October 20th saw the TUC’s second national demonstration against austerity: “A Future That Works”. An estimated 150,000 turned out to march through London, past parliament and finish with a rally at Hyde Park. During the rally, calls for a general strike were well received and seemed more entrenched than last year and it was heartening to see Ed Milliband booed while delivering his speech. Plan C had it’s first outing and distributed a pamphlet along the route, this explained our understanding of Plan A (Austerity), B (an array of nostalgic returns to Keynesianism) and how we understand Plan C. This is now avaailable on our website. We also ran a crèche to accommodate activists with children which was a success.. In addition to official action backed by the TUC, Education and Radical Worker blocs, as with previous demonstrations, fed into the main march whilst DPAC and Boycott Workfare took direct action against austerity along Oxford Street. However, despite the plurality of action and the acceptance of confrontational tactics, “A Future That Works” seemed much more subdued and much less filled with possibility than last year.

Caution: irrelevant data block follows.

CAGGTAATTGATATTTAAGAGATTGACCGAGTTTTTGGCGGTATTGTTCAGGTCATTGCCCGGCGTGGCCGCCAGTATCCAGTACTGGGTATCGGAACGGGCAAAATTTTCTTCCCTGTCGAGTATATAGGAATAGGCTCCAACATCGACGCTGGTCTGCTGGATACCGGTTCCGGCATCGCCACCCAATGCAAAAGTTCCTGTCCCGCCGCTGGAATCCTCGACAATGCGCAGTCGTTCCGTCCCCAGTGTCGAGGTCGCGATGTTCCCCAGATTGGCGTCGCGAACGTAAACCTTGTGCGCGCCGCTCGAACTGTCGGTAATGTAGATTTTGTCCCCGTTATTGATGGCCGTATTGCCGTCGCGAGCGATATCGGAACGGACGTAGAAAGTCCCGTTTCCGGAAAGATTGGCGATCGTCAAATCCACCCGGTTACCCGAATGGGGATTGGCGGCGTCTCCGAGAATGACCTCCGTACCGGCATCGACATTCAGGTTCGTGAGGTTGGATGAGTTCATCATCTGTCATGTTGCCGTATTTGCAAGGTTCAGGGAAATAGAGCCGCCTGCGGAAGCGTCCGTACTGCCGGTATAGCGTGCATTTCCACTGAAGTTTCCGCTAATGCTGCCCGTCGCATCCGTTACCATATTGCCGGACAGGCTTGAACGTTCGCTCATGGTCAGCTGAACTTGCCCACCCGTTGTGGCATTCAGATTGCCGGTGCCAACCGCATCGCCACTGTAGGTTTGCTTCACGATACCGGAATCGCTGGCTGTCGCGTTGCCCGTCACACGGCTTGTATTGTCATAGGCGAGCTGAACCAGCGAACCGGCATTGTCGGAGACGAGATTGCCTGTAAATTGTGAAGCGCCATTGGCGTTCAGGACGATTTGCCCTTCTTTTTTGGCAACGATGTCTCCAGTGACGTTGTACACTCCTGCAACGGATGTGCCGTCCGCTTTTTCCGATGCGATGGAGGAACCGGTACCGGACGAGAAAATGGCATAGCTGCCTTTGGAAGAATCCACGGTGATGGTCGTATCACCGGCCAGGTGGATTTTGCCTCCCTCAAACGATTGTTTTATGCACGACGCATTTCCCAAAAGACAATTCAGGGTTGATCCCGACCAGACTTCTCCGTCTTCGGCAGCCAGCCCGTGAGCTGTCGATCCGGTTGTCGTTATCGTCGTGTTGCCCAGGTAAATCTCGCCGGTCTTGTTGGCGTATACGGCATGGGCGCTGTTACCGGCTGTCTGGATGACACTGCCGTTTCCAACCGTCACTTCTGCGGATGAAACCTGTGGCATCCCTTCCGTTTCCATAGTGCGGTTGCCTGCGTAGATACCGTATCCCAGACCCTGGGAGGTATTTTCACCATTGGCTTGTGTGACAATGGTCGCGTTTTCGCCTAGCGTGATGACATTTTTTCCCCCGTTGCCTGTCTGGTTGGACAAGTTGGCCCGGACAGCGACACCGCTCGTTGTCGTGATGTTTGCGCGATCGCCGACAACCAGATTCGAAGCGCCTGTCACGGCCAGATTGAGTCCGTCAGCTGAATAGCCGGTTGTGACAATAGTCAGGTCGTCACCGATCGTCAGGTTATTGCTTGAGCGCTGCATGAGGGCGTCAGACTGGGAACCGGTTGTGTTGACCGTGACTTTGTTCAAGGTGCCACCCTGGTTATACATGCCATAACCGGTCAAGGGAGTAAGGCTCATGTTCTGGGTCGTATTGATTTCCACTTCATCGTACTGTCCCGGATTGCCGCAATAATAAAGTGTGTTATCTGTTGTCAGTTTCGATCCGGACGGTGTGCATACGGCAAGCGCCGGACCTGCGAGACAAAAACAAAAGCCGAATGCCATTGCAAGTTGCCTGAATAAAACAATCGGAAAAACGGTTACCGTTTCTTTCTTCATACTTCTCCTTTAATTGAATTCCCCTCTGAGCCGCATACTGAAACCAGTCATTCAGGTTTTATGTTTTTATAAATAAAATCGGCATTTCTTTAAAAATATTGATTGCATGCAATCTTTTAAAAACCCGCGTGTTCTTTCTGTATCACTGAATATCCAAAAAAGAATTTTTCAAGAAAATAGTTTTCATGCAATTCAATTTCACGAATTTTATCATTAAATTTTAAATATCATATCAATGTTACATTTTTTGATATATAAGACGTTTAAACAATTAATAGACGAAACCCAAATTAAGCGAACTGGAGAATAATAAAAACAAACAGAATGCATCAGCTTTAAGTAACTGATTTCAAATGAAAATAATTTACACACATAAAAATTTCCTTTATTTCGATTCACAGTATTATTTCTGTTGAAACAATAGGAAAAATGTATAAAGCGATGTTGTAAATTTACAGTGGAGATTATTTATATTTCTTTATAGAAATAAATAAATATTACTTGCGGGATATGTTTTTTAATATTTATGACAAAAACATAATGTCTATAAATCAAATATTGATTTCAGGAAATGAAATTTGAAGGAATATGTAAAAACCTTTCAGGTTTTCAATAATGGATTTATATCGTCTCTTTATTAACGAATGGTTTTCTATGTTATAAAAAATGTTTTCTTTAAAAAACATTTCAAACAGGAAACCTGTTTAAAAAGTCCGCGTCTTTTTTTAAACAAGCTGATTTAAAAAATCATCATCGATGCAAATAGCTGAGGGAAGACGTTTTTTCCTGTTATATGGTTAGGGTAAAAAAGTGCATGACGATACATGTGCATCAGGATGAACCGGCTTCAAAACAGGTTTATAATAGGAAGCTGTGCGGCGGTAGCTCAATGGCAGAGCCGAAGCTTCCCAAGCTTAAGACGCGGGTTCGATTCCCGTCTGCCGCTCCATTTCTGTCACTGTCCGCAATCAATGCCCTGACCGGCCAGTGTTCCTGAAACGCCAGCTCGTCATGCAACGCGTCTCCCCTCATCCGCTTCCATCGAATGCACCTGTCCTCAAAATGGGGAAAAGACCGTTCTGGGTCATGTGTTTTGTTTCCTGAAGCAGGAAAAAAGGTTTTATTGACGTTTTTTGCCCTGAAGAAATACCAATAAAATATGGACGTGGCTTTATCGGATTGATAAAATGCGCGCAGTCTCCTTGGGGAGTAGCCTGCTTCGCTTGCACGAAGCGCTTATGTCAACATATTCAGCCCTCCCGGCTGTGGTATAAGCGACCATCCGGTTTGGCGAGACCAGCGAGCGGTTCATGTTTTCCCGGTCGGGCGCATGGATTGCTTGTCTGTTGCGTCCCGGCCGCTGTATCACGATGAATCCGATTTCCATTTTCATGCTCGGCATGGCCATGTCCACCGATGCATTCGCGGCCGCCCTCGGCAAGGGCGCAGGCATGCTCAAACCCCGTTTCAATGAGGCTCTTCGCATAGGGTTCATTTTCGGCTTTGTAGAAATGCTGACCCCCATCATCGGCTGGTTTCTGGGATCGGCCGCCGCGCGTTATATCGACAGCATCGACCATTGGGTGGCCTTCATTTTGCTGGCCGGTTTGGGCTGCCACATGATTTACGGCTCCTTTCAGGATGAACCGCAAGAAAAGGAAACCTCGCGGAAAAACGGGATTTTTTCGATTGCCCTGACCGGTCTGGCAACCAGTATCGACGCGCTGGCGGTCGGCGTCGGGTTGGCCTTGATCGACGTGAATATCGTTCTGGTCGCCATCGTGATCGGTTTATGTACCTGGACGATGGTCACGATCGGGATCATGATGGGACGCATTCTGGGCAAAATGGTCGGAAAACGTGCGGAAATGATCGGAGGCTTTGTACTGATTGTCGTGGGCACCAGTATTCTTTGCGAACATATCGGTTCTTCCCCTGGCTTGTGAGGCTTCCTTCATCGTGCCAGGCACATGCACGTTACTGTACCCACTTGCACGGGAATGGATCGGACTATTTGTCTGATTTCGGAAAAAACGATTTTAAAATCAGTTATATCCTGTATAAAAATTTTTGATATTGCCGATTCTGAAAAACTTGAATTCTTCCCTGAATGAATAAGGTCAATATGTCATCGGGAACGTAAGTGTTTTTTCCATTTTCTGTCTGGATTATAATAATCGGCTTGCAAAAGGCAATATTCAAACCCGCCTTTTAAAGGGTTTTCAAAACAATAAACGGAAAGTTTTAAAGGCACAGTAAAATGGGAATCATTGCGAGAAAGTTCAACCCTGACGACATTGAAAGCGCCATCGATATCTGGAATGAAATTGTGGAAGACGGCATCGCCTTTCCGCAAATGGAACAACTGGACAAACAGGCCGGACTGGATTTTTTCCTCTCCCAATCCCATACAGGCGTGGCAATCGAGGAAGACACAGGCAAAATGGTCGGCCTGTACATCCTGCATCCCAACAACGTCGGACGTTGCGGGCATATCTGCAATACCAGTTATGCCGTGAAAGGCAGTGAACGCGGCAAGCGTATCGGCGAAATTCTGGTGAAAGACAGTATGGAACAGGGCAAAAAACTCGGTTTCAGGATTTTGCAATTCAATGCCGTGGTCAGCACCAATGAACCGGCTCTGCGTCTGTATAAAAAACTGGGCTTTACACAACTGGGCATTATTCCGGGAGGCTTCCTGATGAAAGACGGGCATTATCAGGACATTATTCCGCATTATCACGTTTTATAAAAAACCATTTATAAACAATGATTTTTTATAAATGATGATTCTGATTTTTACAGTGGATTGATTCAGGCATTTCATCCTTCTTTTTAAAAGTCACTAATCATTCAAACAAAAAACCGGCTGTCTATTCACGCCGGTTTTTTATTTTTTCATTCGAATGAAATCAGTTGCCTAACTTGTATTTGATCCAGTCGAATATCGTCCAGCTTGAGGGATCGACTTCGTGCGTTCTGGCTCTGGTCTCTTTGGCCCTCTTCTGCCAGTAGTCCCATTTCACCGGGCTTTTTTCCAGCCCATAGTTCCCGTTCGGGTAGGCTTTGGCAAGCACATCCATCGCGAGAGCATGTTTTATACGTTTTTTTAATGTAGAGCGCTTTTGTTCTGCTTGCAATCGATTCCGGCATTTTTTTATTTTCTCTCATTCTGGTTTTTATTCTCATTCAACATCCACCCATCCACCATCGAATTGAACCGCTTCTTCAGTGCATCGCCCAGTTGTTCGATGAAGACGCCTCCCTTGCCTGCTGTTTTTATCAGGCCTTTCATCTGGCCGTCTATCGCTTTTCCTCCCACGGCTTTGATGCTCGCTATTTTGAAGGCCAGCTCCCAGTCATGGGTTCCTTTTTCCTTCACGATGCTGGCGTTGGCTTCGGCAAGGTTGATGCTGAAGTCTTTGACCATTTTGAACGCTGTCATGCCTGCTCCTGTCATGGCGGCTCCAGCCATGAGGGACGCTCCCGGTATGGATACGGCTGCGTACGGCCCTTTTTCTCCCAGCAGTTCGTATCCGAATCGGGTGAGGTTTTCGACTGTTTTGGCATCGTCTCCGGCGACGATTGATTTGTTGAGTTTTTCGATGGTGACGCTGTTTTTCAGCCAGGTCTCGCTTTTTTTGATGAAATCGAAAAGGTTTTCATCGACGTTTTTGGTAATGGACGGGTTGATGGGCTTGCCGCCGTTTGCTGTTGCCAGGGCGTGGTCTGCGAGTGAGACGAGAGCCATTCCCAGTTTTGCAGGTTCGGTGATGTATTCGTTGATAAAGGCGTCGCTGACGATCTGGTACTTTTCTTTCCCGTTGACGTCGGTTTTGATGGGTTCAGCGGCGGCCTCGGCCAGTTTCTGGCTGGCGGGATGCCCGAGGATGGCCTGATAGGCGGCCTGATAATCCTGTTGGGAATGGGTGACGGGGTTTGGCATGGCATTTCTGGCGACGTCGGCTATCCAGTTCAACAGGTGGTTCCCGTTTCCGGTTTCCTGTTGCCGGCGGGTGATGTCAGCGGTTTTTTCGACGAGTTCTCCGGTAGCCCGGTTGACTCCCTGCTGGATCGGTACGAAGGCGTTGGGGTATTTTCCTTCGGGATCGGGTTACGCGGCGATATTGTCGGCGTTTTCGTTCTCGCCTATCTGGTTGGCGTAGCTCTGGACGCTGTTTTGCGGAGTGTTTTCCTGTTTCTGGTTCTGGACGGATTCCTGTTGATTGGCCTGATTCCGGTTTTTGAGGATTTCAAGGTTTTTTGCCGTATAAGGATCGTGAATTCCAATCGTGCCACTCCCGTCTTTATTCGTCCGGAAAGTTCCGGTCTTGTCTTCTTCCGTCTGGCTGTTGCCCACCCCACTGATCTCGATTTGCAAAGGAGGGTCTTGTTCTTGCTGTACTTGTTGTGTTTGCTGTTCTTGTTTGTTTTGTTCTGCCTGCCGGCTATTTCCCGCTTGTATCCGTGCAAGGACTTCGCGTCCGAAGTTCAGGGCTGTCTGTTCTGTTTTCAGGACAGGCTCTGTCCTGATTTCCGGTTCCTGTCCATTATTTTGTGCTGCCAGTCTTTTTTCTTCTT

The march itself was much smaller than last years “March For The Alternative” -150,000 instead of the previous almost half a million. In the run up unions and activists seemed to struggle to find support and there have been reports of many coach spaces down not being taken up. Perhaps this is due in part to an increased cynicism of grassroots activists and trade unionists, sick of A to B marches with no discernible outcome. But there seems to be an absence of hope and excitement of new possibilities this time round as well. We should look at the context of the previous “March For The Alternative” – the first major trade union action against austerity, still riding the wave of Millbank and the student protests, with cops on the back foot and a very real chance of taking over the streets every time a demo was called. There was a sense then that a demonstration was so much more than the traditional marches that we’re used to and that they actually felt part of the struggle, something worthwhile. Last Saturday however marked a move back to the familiar ground of the traditional left and the march as action that we have all seen rolled out uselessly and inevitably fail time and time again. Maybe this is understandable though, compared to last year austerity is now very firmly in place and has opened more fronts than we can deal with. With cuts starting to bite and the knowledge that so much more is just ahead ready to crash down on us it’s no wonder the left sometimes seems like a rabbit caught in the headlights. With cynicism and despair setting in of course it seems safer to cling to old forms of action learnt by rote. In the meantime though we’re faced with an absence of strategy and a return to the old identities we thought had been washed away during last years action.